You can customize stacks for specific application instance by customizing its services. Go to
Instance > Stack, find a service you'd like to customize and click on a cogwheel icon.
In the modal window you can:
- Edit environment variables for this service (often used for stack customization)
- Change implementation, e.g. switch HTTP server from Apache to Nginx or change PHP version
- Enable or disable stack service (available only for optional services)
- Scale up or down replicas
- Configure container resources limitations
- Configure public ports
- Change deployment strategy: rolling update or recreate
- Change docker image tag (available for custom stacks only)
To apply changes you must redeploy your stack. Customized services will be marked with a purple color indicator.
You can configure resources (Memory and CPU) requests and limits per container.
Request is a minimum amount of RAM (in megabytes) and/or CPU (in cores) that must be available on the server in order to deploy a container. A container with CPU request equal to
0.5 cores is guaranteed half as much CPU as one that asks for 1 CPU. CPU is always requested as an absolute quantity, never as a relative quantity; 0.1 is the same amount of CPU on a single-core, dual-core, or 48-core machine.
The amount of available resources on a server is NOT defined by the actual (real) resources usage but calculated as a difference between total server resources and total resources requests of all containers deployed to this server.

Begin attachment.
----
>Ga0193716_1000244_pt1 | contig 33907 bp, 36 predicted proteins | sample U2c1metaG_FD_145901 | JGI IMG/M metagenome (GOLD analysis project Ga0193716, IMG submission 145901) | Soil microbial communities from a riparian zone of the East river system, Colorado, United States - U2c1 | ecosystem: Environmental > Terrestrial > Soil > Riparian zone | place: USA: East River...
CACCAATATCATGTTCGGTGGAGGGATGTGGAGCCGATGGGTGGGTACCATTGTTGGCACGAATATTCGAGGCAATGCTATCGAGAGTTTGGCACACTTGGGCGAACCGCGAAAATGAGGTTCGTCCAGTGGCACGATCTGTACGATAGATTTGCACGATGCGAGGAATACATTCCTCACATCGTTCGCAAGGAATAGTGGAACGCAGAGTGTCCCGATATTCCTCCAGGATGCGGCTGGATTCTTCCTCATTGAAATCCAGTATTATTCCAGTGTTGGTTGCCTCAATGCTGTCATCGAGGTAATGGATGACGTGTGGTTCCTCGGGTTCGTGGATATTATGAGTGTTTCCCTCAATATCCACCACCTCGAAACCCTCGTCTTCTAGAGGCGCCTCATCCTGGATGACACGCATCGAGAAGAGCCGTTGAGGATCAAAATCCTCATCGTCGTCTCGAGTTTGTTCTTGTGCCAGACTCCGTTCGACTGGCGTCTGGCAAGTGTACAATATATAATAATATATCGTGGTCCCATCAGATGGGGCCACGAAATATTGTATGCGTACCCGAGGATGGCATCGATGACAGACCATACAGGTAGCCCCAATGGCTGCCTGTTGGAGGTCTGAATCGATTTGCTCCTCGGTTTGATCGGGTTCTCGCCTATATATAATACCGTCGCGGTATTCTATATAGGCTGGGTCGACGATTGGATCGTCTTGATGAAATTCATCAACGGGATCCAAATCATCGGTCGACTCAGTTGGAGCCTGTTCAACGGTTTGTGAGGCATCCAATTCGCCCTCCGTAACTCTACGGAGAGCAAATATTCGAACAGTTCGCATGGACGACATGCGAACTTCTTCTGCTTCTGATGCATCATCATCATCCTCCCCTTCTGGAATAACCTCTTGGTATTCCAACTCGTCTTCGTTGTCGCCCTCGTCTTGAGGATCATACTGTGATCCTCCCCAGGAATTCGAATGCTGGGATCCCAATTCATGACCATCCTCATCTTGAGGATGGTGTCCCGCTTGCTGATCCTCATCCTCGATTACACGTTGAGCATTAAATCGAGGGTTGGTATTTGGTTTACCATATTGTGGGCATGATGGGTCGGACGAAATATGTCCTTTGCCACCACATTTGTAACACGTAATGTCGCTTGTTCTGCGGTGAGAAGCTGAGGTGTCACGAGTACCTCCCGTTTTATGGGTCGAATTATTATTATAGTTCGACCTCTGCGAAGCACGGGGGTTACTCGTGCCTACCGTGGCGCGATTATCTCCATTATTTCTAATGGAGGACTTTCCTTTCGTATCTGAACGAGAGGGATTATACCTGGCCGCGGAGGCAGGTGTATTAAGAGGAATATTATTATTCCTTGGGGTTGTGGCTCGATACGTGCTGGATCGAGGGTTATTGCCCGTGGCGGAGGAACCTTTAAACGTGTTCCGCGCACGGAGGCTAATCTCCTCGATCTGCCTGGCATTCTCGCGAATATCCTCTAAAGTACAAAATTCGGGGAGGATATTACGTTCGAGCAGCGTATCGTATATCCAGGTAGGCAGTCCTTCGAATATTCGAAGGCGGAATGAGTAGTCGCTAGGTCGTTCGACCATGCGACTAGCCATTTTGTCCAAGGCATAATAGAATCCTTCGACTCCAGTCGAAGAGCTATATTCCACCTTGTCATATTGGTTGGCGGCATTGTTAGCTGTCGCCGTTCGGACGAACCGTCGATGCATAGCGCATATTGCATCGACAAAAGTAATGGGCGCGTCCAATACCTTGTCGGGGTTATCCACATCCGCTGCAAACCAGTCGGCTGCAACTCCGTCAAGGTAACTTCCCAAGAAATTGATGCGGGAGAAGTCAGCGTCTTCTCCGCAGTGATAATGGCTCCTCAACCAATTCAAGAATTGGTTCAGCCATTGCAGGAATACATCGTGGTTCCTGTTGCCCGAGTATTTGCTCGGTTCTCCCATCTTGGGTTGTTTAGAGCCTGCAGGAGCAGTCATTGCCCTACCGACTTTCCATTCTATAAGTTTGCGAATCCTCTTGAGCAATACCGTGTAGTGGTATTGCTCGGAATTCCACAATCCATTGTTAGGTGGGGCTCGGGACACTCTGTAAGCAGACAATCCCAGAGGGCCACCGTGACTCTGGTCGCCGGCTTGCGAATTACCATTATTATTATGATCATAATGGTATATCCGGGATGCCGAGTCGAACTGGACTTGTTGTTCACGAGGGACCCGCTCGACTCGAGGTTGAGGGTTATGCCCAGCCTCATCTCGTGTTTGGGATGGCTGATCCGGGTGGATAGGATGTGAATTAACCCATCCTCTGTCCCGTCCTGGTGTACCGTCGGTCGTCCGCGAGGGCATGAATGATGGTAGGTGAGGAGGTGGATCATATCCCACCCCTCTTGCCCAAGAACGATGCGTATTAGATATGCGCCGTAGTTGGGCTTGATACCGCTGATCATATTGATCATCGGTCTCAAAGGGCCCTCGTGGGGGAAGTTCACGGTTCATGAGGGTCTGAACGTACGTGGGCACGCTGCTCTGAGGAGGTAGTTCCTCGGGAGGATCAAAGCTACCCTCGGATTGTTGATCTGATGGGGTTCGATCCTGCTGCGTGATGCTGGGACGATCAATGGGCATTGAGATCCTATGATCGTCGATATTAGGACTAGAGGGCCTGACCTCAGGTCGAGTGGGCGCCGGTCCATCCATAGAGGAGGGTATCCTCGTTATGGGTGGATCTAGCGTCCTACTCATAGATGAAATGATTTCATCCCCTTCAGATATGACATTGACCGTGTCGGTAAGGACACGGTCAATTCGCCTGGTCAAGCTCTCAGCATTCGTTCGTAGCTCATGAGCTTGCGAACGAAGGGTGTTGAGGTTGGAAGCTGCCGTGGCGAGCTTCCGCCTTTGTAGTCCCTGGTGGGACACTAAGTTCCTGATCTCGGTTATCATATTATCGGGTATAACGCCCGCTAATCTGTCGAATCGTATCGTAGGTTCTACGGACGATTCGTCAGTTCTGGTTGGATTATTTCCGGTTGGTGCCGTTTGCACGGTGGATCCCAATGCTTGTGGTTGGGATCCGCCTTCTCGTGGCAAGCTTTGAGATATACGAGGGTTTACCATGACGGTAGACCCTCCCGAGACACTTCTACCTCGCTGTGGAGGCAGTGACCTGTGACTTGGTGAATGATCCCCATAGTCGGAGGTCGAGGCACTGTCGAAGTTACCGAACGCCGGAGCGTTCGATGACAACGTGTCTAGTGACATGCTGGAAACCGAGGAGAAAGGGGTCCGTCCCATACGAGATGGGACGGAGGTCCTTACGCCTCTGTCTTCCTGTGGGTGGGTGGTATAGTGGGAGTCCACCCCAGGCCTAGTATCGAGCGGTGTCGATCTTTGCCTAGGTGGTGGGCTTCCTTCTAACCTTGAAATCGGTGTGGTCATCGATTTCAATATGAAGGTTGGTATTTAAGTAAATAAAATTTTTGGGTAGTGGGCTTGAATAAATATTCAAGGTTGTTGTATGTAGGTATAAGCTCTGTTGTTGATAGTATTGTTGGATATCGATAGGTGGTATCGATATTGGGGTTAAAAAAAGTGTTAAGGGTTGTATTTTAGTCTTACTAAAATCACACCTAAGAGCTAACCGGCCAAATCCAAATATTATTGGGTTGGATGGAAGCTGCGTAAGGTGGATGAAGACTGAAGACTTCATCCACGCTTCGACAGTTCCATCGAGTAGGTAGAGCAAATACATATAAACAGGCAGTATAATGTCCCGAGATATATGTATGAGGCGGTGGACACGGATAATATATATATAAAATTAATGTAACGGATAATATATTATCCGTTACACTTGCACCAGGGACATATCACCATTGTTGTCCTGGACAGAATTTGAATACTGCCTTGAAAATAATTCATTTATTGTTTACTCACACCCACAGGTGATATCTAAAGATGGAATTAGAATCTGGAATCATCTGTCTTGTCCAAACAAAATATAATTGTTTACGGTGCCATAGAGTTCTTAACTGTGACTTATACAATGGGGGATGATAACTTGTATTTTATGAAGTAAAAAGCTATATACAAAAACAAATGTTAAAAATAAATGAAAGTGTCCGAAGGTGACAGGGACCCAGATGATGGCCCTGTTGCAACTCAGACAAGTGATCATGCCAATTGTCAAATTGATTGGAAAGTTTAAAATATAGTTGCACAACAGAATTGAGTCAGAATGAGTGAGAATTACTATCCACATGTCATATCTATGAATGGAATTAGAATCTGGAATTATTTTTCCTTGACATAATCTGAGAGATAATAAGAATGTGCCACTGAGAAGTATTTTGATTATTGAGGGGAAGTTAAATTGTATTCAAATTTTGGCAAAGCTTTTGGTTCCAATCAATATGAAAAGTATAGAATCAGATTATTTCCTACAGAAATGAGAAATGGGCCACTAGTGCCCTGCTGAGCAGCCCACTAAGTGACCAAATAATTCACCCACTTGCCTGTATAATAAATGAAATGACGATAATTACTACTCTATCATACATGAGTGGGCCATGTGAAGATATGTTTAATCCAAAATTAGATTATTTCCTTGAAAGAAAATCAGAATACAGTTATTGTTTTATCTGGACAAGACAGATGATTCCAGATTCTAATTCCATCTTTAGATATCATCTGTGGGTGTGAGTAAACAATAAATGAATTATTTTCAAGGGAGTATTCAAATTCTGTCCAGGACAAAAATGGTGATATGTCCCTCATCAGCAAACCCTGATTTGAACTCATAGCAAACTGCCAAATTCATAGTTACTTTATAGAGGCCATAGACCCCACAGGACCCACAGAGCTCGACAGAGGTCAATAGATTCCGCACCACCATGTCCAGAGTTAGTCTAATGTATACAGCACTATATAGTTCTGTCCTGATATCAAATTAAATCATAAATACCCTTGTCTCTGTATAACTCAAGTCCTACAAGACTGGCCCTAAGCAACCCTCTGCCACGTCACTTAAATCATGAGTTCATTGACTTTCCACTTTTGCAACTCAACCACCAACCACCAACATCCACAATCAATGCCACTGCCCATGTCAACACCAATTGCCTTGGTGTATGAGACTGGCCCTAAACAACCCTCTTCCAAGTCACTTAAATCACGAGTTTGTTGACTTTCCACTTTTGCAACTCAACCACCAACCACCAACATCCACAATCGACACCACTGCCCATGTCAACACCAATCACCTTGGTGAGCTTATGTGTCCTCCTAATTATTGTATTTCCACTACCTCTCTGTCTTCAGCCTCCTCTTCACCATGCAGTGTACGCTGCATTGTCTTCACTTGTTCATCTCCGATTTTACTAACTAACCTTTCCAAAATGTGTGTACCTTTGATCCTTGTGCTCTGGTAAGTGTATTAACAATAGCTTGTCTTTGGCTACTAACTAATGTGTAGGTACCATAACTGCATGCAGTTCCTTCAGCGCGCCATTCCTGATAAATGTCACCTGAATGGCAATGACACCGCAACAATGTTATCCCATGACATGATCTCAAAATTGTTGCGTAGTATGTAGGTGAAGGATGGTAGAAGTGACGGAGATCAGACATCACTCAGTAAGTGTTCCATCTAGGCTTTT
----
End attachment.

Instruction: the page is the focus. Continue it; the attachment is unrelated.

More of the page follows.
Limit is the maximum of resources that container allowed to consume. If a container reaches the limit of RAM it will start using swap space (if available), if swapping disabled the container will be terminated. If it is restartable, it will be restarted, as with any other type of runtime failure.
CPU limit is the total amount of CPU time that a container can use every 100ms. A container cannot use more than its share of CPU time during this interval, it will not be killed for excessive CPU usage.
If you specify a limit without specifying a request, the request will be set equal to the limit.
You can publish container ports via two methods:
- For HTTP traffic expose the port via Edge (it's a reverse proxy we install per server). You'll find a technical domain generated for your service under Domains tab
- For TCP traffic expose via a high port on a node. The port will be generated once and won't change, you can find the generated port on a service page. If you have a firewall make sure this port is open for the inbound traffic
Fork stack and use custom image¶
If changes you need to make can't be done via environment variables there's always an option to use a custom docker image:
- Build your own docker container image based in ours (
- Fork our stack
- Replace a service image to your in the template
- Deploy a new app with your custom stack